Cristiano Ronaldo celebrates his 30th birthday today and the debate over whether the Real Madrid superstar can maintain his current level of form over the next few years has already begun.
However, the claim that all players start to deteriorate once they've reached that milestone is not being championed quite so loudly this time around as the Portuguese forward prepares to shatter the stereotype that all footballers face an inevitable decline in the latter stages of their career.
The three-time FIFA Ballon d'Or winner is far from your typical sportsman, in fact he's the quintessential professional athlete that continues to strive for more and more greatness with each passing year, and that's why writing Ronaldo off for that reason alone would be ridiculous, regardless of the fall from grace experienced by other stars that came before.
There's no way that Ronaldo will be thinking that he's anywhere near past his peak, especially with three-and-a-half years still to run on his monster £280,000-a-week contract at the Bernabeu.
When that deal expires he'll be 33 and a half, but you wouldn't bet against Real Madrid offering him another renewal between now and then, particularly if Ronaldo keeps producing the kind of performances that have now firmly established him as the greatest player on the planet.
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"Cristiano Ronaldo will play at the highest level until he is 40," claimed super agent Jorge Mendes confidently in a recent interview on Spanish radio. "He will still be scoring 30 goals with his head a season when he is 39 years old. The way he manages his life, what he eats and how he rests is an example to all."
That sentiment is echoed by Carlo Ancelotti's assistant manager Paul Clement, who revealed details of the sacrifices that Ronaldo regularly makes to ensure he remains at the top of his game as one of the most finely-tuned athletes there's ever been.
"He does a lot of the details really well," explained the 43-year-old coach in an interview with the Daily Telegraph. "He has a great knowledge of diet and nutrition and he also really knows how to recover well, whether it be here with the massage and ice baths, or at his home, where he has had those facilities installed in his own house.
"He is really pushing the boundaries by doing that kind of thing. At Valdebebas, before we go out training and you walk through the corridor, you will see him in the gym, doing his exercises to prevent injury and increase his strength."
From a personal perspective Ronaldo genuinely believes that there's still room for improvement, thanks to an ingrained attitude that prevents him from resting on his laurels and forces him to constantly make small adjustments in order to maximise his potential by improving the small margins to achieve the desired performance.
"Cristiano will be out practising virtually every day after training, particularly central free-kicks," added Clement. "He is so good at central free-kicks because he continually practises them.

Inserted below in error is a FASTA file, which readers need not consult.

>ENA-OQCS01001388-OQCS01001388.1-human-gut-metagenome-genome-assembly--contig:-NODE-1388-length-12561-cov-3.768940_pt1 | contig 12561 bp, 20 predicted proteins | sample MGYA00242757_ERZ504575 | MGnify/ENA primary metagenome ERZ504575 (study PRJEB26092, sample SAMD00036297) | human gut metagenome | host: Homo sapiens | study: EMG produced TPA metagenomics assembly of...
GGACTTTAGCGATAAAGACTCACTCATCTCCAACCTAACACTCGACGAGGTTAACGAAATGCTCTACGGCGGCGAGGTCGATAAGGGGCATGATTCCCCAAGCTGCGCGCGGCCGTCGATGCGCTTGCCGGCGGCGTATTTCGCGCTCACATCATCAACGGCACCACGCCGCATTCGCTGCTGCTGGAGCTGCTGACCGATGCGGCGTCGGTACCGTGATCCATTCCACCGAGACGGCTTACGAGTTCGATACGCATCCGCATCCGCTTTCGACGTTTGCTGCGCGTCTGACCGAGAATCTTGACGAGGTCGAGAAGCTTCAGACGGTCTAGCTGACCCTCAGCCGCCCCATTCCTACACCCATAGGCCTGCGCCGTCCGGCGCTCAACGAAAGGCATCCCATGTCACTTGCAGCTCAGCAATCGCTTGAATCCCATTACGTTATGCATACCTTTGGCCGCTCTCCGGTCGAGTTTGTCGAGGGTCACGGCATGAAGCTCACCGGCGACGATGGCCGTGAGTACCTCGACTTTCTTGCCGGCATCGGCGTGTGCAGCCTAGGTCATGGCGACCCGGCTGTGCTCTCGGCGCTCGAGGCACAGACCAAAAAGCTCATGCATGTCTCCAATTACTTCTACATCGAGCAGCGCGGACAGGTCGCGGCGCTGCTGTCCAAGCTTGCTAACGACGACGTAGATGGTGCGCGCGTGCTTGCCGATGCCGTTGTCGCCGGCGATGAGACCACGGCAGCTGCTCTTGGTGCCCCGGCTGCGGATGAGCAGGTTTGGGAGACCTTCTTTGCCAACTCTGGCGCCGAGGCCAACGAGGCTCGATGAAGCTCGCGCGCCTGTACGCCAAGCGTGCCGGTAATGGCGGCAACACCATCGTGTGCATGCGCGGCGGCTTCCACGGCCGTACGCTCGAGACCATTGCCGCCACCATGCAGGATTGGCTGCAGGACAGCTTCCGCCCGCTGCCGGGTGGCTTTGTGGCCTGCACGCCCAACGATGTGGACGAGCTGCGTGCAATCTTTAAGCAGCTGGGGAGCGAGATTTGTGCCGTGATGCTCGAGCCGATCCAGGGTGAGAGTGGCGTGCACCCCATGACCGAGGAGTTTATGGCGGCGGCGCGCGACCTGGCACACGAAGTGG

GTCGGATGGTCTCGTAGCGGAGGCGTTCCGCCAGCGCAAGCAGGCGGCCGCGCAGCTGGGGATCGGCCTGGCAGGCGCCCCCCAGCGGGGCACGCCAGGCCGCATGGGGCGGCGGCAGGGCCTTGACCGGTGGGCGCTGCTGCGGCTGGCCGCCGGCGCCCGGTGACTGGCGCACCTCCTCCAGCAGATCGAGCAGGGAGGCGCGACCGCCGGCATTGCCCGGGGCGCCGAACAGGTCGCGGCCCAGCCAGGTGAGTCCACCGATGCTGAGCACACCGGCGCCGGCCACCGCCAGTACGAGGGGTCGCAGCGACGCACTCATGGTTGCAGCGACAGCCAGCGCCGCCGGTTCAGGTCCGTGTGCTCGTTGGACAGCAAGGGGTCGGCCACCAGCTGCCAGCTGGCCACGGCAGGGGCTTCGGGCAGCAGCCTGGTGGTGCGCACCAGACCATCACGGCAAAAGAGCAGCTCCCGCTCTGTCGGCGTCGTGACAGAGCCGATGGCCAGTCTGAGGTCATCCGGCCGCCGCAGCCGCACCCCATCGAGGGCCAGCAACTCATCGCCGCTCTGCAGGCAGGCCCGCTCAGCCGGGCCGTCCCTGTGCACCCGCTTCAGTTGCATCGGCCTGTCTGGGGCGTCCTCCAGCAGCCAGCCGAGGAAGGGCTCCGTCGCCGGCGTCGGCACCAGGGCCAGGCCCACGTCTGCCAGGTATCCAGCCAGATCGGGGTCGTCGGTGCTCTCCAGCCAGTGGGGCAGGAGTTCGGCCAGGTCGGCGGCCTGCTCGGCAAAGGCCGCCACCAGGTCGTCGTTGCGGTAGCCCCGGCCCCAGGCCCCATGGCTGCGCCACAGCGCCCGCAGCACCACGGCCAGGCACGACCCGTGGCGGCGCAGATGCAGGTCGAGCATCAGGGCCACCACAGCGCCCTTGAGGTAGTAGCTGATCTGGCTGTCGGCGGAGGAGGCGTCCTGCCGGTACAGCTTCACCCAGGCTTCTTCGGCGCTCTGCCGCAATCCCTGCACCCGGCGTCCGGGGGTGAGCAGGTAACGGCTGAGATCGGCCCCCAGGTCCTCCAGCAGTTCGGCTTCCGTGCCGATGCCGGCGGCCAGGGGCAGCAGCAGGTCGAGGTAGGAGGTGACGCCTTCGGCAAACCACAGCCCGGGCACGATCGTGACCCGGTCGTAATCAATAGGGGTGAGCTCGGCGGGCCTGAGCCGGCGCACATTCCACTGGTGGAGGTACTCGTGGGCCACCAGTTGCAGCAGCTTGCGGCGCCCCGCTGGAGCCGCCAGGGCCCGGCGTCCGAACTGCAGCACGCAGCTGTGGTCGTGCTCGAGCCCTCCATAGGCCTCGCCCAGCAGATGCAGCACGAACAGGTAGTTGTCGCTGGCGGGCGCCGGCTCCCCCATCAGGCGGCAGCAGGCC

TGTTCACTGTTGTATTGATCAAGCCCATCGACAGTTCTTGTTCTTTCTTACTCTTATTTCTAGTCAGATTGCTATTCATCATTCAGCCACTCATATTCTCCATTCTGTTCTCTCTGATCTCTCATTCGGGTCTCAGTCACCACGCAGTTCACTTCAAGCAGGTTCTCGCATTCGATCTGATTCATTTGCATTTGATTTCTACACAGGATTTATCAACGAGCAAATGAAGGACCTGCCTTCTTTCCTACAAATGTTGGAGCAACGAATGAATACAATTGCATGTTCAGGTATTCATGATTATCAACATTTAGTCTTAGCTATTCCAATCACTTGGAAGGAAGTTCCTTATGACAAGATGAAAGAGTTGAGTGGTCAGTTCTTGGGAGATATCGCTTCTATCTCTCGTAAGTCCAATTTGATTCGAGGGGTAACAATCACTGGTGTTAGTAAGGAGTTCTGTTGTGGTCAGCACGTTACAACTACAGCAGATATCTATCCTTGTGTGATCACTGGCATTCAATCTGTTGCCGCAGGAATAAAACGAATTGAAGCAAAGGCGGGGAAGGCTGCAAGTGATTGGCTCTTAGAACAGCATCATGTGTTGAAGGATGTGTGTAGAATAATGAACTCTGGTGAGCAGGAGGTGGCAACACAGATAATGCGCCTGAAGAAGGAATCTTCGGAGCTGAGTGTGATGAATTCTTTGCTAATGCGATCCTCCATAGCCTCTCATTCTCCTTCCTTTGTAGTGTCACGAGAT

"He wants to be and that explains his continual drive to be better all the time," - Paul Clement
"People think Cristiano is flash and has an ego, but he is really down to earth. He wants to be the best - he doesn't think he is the best - but he wants to be and that explains his continual drive to be better all the time."
The absence of such drive and determination is an accusation that can be levelled at other players like the original Ronaldo, Ronaldinho and Kaka; the Brazilian trio each conformed to the outdated view that the best years are behind anyone over the age of 30.
'Fat Ronaldo's' loss of form was a result of various fitness issues sparked by his lazy attitude after falling out of love with the game, which meant the pinnacle of his career came aged 29 when he established himself as the World Cup's all-time top goalscorer.
Ronaldinho's destiny followed a similar path in the sense that he dropped out of elite European football soon after turning 30, returning to his homeland after a stint with AC Milan turned sour.
He won the Copa Libertadores with Atletico Mineiro, but that was nothing compared to his achievements at Barcelona when he won the FIFA Ballon d'Or in his pomp in 2005, as well as being credited with taking Cristiano Ronaldo's arch-rival Lionel Messi under his wing during the Argentine's formative years at Camp Nou.
Meanwhile, Kaka's best years actually came at the San Siro with AC Milan which culminated in winning the Ballon d'Or award in 2007 and two years later he earned a £56 million move to Real Madrid. However, it didn't quite work out for the playmaker, who failed to ever reach the same heights in the Spanish capital.
But despite these troublesome tales of three previous players regarded by many as up there with the world's best, it's worth remembering that Cristiano Ronaldo's strong-minded work ethic and unwavering desire to stay at the top will ensure he remains at the game's summit for many more years yet.
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